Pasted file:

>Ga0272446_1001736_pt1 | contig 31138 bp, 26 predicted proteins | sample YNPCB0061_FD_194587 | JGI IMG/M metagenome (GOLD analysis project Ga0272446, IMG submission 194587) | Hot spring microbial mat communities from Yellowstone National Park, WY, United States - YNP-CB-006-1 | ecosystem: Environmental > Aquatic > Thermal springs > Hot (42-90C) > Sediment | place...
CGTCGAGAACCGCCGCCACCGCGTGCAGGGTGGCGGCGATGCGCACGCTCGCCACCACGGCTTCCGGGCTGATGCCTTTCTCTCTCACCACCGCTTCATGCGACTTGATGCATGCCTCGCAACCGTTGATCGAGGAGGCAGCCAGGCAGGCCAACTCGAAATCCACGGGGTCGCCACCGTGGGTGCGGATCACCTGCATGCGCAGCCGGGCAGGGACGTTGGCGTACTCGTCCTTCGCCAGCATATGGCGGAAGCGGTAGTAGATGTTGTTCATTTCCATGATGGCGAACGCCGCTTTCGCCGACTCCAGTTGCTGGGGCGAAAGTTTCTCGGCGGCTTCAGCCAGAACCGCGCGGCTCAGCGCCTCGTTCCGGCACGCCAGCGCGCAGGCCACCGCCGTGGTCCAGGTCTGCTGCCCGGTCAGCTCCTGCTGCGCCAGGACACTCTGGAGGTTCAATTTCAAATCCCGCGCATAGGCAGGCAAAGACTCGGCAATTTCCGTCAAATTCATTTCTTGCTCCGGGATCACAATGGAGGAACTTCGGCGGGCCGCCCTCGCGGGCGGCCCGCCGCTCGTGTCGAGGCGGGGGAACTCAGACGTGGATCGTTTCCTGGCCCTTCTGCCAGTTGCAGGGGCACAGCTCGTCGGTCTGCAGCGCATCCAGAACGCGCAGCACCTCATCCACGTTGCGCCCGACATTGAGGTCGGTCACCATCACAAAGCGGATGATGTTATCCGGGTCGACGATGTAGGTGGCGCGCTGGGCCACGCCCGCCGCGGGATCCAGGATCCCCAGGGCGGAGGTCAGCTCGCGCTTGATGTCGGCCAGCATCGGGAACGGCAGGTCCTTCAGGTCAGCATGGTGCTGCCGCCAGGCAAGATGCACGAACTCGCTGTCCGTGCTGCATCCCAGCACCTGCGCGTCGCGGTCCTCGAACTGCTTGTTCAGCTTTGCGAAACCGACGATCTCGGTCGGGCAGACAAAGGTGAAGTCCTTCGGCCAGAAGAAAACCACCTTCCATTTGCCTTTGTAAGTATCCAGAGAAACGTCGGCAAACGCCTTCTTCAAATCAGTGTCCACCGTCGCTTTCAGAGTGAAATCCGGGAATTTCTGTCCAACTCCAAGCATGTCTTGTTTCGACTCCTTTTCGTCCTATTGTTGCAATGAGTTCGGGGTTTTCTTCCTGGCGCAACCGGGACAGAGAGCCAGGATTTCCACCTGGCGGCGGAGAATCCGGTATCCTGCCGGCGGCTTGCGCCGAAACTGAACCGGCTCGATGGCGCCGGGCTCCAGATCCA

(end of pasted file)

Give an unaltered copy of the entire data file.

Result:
>Ga0272446_1001736_pt1 | contig 31138 bp, 26 predicted proteins | sample YNPCB0061_FD_194587 | JGI IMG/M metagenome (GOLD analysis project Ga0272446, IMG submission 194587) | Hot spring microbial mat communities from Yellowstone National Park, WY, United States - YNP-CB-006-1 | ecosystem: Environmental > Aquatic > Thermal springs > Hot (42-90C) > Sediment | place...
CGTCGAGAACCGCCGCCACCGCGTGCAGGGTGGCGGCGATGCGCACGCTCGCCACCACGGCTTCCGGGCTGATGCCTTTCTCTCTCACCACCGCTTCATGCGACTTGATGCATGCCTCGCAACCGTTGATCGAGGAGGCAGCCAGGCAGGCCAACTCGAAATCCACGGGGTCGCCACCGTGGGTGCGGATCACCTGCATGCGCAGCCGGGCAGGGACGTTGGCGTACTCGTCCTTCGCCAGCATATGGCGGAAGCGGTAGTAGATGTTGTTCATTTCCATGATGGCGAACGCCGCTTTCGCCGACTCCAGTTGCTGGGGCGAAAGTTTCTCGGCGGCTTCAGCCAGAACCGCGCGGCTCAGCGCCTCGTTCCGGCACGCCAGCGCGCAGGCCACCGCCGTGGTCCAGGTCTGCTGCCCGGTCAGCTCCTGCTGCGCCAGGACACTCTGGAGGTTCAATTTCAAATCCCGCGCATAGGCAGGCAAAGACTCGGCAATTTCCGTCAAATTCATTTCTTGCTCCGGGATCACAATGGAGGAACTTCGGCGGGCCGCCCTCGCGGGCGGCCCGCCGCTCGTGTCGAGGCGGGGGAACTCAGACGTGGATCGTTTCCTGGCCCTTCTGCCAGTTGCAGGGGCACAGCTCGTCGGTCTGCAGCGCATCCAGAACGCGCAGCACCTCATCCACGTTGCGCCCGACATTGAGGTCGGTCACCATCACAAAGCGGATGATGTTATCCGGGTCGACGATGTAGGTGGCGCGCTGGGCCACGCCCGCCGCGGGATCCAGGATCCCCAGGGCGGAGGTCAGCTCGCGCTTGATGTCGGCCAGCATCGGGAACGGCAGGTCCTTCAGGTCAGCATGGTGCTGCCGCCAGGCAAGATGCACGAACTCGCTGTCCGTGCTGCATCCCAGCACCTGCGCGTCGCGGTCCTCGAACTGCTTGTTCAGCTTTGCGAAACCGACGATCTCGGTCGGGCAGACAAAGGTGAAGTCCTTCGGCCAGAAGAAAACCACCTTCCATTTGCCTTTGTAAGTATCCAGAGAAACGTCGGCAAACGCCTTCTTCAAATCAGTGTCCACCGTCGCTTTCAGAGTGAAATCCGGGAATTTCTGTCCAACTCCAAGCATGTCTTGTTTCGACTCCTTTTCGTCCTATTGTTGCAATGAGTTCGGGGTTTTCTTCCTGGCGCAACCGGGACAGAGAGCCAGGATTTCCACCTGGCGGCGGAGAATCCGGTATCCTGCCGGCGGCTTGCGCCGAAACTGAACCGGCTCGATGGCGCCGGGCTCCAGATCCA